“Portland councilors want city to use 100% clean energy by 2040”
This article had a lot of potential for date visualization, but there were not any graphs or tables that enhanced the article visually. The article itself was scarce with data, but data would have been a good addition considering the article was about lowering fossil fuel emissions, which can be quantified. Having a graph showing Portland’s current fossil fuel emission levels would have been helpful to comprehend what the city’s impact on climate change is right now. Furthermore, if there was a graph to project how switching to clean energy would effect emissions, save money, increase air quality, etc., the piece would be a lot more informative.
Instead, the news hook seemed to be that the councilors were going to formally announce the clean energy plan in the near future, but changing the nut graf to a more data/effects focused could have lead to a more comprehensive, interesting, and potentially visual article.
“Maps: Maine’s 2016 overdose deaths by county”
This was a unique article by the Portland Press Herald in that it wasn’t an article at all. Instead, a series of two maps were presented: a map of death rates from all drug overdoses, by county and a map of death rates from opioid overdoses, by county. If you roll your mouse over an individual county, there was a list of data including the total number of deaths by overdose in that county, the county’s population, and overdose deaths per 100,000 county residents. It’s engaging because it’s interactive and very visual, but the data itself is just listed. The maps are a little redundant as well, since each map, when rolled over with your mouse, presents exactly the same data, but it does help to distinguish where opioid overdoses are a bigger problem.
I think a supplementary article, or at least a little blurb about overdoses being a problem in Maine above the maps would add a little more context. Even links to the Press Herald’s previous and recent articles about this epidemic would provide more context. But perhaps the lack of an explanation makes the data itself more central and striking.
“Readers react to series exploring Maine’s heroin crisis”
This article by the Portland Press Herald is particularly unique, because there’s not necessarily any hard news reporting going on. Rather, it’s an article entirely composed of reactions to a series done by the Press Herald about addicts. What’s even more unique is that readers’ reactions aren’t just quotes in an article, but also Facebook comments and comments from the Press Herald’s site. The Facebook comments are embedded, so readers of this article can like or share the comments directly from the article’s page. The comments from their site are just embedded as screenshots.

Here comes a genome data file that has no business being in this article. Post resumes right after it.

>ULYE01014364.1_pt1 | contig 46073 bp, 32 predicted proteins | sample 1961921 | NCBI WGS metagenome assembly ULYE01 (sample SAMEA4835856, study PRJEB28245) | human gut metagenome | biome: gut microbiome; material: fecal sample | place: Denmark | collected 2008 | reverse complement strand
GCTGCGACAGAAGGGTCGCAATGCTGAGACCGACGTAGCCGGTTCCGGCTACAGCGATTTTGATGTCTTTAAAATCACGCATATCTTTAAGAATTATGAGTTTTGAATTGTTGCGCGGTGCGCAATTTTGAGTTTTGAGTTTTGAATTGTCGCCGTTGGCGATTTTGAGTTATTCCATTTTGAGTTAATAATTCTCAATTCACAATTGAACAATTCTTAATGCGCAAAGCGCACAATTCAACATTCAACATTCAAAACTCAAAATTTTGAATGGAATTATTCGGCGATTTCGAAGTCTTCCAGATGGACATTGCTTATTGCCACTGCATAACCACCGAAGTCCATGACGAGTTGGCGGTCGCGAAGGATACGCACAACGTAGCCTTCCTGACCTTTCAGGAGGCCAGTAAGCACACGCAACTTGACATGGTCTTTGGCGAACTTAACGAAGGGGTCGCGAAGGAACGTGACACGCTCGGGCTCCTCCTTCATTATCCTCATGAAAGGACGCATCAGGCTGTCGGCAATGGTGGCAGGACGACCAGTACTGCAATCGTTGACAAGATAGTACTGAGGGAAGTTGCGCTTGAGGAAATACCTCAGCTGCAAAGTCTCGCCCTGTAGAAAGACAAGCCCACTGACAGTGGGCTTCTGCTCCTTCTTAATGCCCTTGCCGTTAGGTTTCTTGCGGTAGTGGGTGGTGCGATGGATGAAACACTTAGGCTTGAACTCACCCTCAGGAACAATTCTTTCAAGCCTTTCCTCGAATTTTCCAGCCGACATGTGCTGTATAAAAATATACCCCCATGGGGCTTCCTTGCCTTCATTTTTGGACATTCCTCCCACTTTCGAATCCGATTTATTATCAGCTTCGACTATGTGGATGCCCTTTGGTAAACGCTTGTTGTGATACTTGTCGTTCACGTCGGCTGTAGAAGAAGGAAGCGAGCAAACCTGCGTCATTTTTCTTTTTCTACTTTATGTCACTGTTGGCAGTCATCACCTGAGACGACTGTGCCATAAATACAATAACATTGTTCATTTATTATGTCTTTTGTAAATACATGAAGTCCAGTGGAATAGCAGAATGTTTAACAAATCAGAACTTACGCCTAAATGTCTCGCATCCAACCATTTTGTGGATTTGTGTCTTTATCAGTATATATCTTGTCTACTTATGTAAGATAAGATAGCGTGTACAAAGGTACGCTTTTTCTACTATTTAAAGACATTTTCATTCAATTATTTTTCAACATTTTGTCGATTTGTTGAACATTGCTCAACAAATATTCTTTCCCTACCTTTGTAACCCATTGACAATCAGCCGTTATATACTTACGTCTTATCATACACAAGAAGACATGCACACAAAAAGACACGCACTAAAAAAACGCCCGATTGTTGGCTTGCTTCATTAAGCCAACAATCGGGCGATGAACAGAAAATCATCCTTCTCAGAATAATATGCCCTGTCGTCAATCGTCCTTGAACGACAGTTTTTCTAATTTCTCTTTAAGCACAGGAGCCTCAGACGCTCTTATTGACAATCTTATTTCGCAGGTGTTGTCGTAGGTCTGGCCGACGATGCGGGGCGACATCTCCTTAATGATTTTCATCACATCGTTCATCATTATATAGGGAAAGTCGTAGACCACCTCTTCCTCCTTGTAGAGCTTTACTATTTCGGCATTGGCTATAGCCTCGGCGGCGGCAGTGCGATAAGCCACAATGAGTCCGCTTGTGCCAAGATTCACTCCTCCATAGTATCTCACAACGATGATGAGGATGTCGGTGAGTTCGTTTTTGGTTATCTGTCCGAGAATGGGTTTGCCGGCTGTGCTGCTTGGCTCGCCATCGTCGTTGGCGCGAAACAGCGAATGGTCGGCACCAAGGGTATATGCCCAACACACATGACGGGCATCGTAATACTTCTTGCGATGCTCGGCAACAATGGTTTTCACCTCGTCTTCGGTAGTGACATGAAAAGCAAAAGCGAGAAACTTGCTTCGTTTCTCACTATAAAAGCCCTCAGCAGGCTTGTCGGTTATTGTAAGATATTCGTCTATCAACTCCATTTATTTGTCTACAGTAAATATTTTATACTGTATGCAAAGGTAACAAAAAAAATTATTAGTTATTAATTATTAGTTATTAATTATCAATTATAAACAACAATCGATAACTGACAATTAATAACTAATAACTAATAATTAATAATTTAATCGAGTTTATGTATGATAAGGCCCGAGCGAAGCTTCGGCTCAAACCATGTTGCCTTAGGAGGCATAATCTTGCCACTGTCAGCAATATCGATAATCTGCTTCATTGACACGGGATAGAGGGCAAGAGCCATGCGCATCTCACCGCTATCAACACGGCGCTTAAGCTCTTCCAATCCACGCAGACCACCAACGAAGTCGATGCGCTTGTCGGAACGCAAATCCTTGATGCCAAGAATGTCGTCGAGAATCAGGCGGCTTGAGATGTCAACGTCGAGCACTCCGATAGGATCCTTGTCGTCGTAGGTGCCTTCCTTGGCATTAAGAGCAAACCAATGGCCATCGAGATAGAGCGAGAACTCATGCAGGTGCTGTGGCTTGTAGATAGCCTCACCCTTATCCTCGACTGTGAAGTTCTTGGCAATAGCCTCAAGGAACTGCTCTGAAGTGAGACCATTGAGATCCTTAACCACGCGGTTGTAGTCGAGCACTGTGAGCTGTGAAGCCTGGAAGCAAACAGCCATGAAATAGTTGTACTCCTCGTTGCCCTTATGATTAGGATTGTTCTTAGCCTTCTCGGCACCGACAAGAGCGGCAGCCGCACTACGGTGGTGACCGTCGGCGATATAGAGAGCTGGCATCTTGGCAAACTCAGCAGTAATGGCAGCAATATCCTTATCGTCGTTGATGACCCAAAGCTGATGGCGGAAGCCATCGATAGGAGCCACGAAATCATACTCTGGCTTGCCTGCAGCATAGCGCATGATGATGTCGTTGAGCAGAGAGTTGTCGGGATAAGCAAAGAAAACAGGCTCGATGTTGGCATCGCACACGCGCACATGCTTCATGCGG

I thought it was an interesting approach, because it achieved essentially the same thing as a typical article; there was background info and then quotes that exhibited differing opinions on the topic, but the quotes were almost interactive. It presented voices of the public in a very direct way.
I did think that at a certain point the comments became a bit exhaustive, but I found the format interesting enough to stick with it. It’s odd to think that 10+ years ago, an article with this format wouldn’t have existed–it’s a new spin with a classic effect.
“Stiff competition among Maine’s craft brewers leaves some with no place at the bar”
This article had an interesting angle; Maine’s craft beer industry in light of an upcoming meeting to discuss the growing industry. Content-wise, having a brewer who got turned away from The Thirsty Pig would have been a good interview to have, or a comment by a very new brewer talking about the difficulties of breaking into the thriving local industry.
Visually, I think it could be a really appealing story. There are two photos that are definitely appropriate for the story and add to it, but I think there was an opportunity for more. A gallery of photos highlighting different breweries whose beers The Thirsty Pig has on tap fairly regularly could have been an interesting and informative visual bonus to the story. Or even a video that would have the same effect–the owner of The Thirsty Pig talking about the different beers, the breweries, the tastes, etc.–would have been a fun supplementary piece of media for the article.
Links or lists, or perhaps more mentions or hyperlinks to local breweries would have made the reading experience more comprehensive as well.
In terms of media, this article had a photo up top which directly showed what was being done in this wildlife reserve, which was beneficial in the sense that the reader could more or less see the result of the tree clearing plan. A gallery could have given a more comprehensive view or the process, or more recent photos also would have been a plus. There was also a map included to show exactly where the trees were being cleared in Maine. It would have been nice to maybe have a highlighted area on the map instead of just a point to show just how much land they are clearing of trees. It would have been more impactful and useful if visually represented in this way.
As far as content, I found the story a bit one-sided. They did have 2 or so quotes from a single person who opposed the tree clearing, but they were outnumbered by the quotes from multiple sources that supported the tree clearing. It is worth mentioning, though, that the reporter provided links to previous articles that covered the criticism that plan initially spurred.
Maine keeps attracting visitors in steadily growing numbers–nearly 36 million
This article offered a really rounded view of the tourism industry in Maine. It referenced the numbers, cited popular destinations tourists go to (and where they are from), and even explained some of the marketing strategies that the state has moving forward to make Maine seem more appealing to tourists.
The article included photos of Acadia National Park and Old Orchard Beach. I felt those were necessary to include because Acadia played a role in increasing the amount of tourists in Maine due to its 100 year anniversary last year, and Old Orchard Beach, from my experience in Maine, is where a majority of the Canadian tourists seem to go (when compared to Portland, for example). So those were visual pluses of the article.
However, what I found disappointing about the article was the lack of graphs, tables, or some sort of visual representation of the rise in tourists. The article states the numbers (which tend to get lost when they’re just listed off), but a line graph or some similar visual showing a positive, increasing trend would have been a convincing complement to the article.